A set of unlikely coincidences links the life of an ordinary man with Japan’s imperial family in this deeply felt work that vividly captures the voices of those who have been left with no place to go.
The first son of a farming family in Fukushima Prefecture, Kazu is born in 1933?the same year as the current Japanese emperor. Soon after the Pacific War ends in 1945, he hires on at the age of twelve with a fishing boat to help supplement his family’s meager income. He eventually marries a girl he grew up with; they have a daughter and, two years later, a son. The boy comes into the world on February 23, 1960, the same day as the first-born son of the present emperor (crown prince at the time), so Kazu takes one of the kanji in the new prince’s name when he names his own son. Three years later he leaves for Tokyo to work as a laborer in the run-up to the 1964 Tokyo Olympics, both to support his own family and to help out his parents and seven younger brothers and sisters. The train from Fukushima takes him to Ueno Station, the northern gateway to the metropolis.
Thirty-seven years later, Kazu arrives in Ueno once again, this time to join the ranks of the homeless squatters in Ueno Park?land gifted to the city by the imperial family. In the interim, Kazu had continued to labor away from home after the Olympics, with very little chance to actually spend time with his family, even as he provided for them. His son died suddenly at the age of 21, with Kazu having been away most of his life. Only at the age of 60 had Kazu moved back to Fukushima permanently, hoping to enjoy his twilight years surrounded by his wife and his daughter’s family (two grandsons and a granddaughter), but even this period of stability had been cut short when the death of his wife made him a widower at 67.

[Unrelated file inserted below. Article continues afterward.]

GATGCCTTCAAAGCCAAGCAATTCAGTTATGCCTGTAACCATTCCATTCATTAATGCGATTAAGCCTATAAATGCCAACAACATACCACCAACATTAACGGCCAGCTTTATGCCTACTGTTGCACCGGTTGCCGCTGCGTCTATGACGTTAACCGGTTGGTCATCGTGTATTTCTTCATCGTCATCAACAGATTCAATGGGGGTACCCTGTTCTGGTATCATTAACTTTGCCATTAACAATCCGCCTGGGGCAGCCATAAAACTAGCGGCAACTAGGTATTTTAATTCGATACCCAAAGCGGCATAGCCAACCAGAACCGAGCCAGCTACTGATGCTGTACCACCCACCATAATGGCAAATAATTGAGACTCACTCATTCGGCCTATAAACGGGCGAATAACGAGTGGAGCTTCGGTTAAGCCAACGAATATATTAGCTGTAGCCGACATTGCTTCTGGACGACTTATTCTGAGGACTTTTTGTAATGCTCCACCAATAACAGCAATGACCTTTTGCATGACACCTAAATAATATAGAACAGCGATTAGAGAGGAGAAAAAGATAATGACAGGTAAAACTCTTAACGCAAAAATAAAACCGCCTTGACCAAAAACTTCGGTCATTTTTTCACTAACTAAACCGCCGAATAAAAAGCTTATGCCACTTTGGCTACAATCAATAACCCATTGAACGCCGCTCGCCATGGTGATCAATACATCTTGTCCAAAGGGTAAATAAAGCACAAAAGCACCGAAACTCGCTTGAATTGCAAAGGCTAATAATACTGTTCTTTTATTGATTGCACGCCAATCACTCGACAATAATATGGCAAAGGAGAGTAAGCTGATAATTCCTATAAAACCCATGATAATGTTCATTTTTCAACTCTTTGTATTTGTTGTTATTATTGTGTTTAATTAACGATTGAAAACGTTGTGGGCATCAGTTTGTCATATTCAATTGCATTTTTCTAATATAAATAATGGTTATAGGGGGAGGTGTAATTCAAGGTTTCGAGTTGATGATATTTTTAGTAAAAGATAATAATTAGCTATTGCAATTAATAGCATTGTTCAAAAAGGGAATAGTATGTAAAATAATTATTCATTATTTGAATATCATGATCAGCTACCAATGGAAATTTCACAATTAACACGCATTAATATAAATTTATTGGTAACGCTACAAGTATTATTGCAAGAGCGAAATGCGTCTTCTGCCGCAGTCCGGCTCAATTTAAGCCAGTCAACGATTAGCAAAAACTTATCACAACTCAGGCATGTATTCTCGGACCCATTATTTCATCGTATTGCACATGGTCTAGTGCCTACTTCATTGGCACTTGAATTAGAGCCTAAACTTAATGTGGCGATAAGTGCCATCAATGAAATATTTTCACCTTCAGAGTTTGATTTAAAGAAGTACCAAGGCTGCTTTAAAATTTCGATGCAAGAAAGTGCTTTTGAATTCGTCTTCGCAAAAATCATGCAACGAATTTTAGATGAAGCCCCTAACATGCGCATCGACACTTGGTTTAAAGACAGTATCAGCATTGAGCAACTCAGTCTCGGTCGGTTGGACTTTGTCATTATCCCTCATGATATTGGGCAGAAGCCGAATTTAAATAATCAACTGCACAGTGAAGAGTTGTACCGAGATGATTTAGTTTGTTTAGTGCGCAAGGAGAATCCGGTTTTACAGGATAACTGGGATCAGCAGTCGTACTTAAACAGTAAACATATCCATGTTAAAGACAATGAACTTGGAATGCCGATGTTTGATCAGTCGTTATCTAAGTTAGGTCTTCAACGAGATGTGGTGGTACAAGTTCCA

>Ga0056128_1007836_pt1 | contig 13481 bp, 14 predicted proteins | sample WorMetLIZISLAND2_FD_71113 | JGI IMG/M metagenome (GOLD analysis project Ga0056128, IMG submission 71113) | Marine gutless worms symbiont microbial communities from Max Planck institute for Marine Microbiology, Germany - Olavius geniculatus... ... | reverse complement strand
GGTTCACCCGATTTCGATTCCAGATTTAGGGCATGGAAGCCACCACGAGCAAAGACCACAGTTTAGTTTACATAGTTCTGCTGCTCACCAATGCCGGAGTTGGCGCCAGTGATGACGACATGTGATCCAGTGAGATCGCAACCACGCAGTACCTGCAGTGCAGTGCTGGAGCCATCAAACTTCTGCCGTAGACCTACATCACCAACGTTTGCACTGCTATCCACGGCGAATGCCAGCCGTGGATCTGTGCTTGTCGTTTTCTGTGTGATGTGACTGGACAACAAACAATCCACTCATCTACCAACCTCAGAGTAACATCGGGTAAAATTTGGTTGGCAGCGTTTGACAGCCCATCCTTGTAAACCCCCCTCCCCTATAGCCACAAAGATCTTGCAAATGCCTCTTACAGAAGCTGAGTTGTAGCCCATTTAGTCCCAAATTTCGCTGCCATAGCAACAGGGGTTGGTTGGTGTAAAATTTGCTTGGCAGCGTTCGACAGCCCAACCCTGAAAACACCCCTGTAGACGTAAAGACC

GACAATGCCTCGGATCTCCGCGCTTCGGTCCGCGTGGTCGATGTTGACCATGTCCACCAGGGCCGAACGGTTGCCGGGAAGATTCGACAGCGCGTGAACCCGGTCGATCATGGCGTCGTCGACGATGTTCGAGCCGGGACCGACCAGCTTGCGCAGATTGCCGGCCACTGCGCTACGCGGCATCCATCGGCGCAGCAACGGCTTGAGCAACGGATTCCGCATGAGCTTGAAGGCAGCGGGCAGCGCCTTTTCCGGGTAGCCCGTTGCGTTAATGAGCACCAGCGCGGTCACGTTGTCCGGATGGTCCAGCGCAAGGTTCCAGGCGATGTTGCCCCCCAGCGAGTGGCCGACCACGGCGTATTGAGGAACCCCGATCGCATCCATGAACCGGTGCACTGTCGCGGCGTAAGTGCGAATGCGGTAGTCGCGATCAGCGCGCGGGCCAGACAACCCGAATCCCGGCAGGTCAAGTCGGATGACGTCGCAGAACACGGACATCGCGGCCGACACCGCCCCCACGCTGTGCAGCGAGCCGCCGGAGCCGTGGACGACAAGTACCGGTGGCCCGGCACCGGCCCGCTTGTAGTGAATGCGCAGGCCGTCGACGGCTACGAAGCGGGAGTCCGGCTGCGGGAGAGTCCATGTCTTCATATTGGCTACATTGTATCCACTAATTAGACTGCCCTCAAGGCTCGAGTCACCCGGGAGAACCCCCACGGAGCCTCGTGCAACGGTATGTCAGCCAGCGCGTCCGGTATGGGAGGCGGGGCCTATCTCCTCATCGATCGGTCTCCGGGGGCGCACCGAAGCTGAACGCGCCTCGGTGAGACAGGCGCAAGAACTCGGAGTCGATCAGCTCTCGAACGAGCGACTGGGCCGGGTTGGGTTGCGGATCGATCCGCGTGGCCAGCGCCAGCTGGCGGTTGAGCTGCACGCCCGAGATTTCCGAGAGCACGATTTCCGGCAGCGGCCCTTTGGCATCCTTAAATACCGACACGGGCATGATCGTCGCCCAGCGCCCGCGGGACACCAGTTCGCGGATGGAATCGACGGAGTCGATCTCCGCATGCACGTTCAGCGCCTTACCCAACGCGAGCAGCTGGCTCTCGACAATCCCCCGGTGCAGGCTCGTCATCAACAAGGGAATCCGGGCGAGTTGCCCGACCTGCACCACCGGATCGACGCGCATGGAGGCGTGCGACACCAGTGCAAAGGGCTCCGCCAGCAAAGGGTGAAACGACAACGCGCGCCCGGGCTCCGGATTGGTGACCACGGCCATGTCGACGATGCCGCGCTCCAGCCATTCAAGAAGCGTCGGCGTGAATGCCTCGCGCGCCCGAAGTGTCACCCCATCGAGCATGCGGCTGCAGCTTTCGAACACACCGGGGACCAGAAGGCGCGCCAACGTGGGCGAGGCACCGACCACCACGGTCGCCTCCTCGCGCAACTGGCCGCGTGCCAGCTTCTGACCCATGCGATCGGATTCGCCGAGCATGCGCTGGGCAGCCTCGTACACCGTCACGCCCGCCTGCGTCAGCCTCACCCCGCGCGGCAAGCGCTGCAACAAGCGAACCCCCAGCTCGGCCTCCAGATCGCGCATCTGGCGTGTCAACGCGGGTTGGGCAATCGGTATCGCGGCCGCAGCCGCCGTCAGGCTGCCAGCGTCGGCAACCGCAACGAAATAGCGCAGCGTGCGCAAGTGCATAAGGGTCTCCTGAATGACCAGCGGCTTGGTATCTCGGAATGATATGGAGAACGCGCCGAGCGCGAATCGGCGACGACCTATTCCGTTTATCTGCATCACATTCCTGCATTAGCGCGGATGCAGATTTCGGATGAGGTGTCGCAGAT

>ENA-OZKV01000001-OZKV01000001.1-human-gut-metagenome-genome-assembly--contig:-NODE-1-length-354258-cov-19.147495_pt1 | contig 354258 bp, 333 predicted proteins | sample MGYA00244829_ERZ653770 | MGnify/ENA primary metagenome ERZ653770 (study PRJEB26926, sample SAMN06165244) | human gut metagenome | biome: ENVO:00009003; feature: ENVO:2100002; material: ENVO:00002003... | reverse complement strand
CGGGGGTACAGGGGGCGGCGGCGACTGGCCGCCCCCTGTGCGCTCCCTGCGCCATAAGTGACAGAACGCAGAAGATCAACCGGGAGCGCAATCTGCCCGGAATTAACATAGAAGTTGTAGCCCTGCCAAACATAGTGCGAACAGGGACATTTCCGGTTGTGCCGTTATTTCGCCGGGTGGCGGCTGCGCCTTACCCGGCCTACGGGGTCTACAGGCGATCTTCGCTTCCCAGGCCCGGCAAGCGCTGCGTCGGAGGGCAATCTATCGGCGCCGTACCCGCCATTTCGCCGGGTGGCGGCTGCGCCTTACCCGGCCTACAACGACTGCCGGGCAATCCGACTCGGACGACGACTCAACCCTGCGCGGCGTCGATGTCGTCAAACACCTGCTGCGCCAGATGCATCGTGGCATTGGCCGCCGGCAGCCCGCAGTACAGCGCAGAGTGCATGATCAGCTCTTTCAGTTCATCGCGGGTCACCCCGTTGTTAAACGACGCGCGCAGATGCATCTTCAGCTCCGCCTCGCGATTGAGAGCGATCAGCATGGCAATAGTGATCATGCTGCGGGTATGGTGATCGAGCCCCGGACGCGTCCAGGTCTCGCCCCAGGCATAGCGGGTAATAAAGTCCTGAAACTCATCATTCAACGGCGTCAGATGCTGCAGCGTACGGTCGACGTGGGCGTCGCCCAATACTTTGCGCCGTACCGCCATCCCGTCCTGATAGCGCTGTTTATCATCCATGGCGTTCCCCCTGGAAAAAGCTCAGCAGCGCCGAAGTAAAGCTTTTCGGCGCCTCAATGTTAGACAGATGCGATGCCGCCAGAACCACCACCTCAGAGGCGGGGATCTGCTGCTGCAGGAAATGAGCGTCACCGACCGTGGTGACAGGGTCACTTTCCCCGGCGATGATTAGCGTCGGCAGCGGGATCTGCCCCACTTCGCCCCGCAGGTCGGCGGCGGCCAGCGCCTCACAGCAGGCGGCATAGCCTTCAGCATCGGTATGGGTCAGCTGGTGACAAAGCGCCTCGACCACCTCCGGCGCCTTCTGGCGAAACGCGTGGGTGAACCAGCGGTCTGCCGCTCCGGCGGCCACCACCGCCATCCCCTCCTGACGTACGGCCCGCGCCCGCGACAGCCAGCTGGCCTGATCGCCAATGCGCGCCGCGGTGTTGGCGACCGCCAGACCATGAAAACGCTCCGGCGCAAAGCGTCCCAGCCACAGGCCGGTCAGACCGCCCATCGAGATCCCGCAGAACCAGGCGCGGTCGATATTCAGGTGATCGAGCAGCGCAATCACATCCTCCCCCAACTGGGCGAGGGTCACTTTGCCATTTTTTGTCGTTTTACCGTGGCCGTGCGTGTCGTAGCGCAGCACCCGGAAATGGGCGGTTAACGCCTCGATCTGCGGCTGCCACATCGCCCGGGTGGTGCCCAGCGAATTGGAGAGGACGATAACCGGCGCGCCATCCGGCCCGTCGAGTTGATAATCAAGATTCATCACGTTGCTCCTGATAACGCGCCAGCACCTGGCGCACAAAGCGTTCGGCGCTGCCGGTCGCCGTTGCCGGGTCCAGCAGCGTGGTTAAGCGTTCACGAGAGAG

In November 2006, five years after Kazu joins the homeless camp in Ueno Park, an order comes down for all of the squatters’ cardboard and tarp shelters to be cleared away. The emperor and empress are scheduled to pass by in their private rail car, and the park is being cleaned up for the occasion. When the day comes, Kazu is in the crowd at the side of the tracks watching the two exalted figures smile and wave through the window, and he instinctively waves back. Four and a half years later, when the Great East Japan Earthquake hits the Pacific Coast of Honshu on March 11, 2011, the granddaughter who has taken him in is swept away by the tsunami and, making matters even worse, the subsequent nuclear power accidents render the area where his family had always lived uninhabitable . . .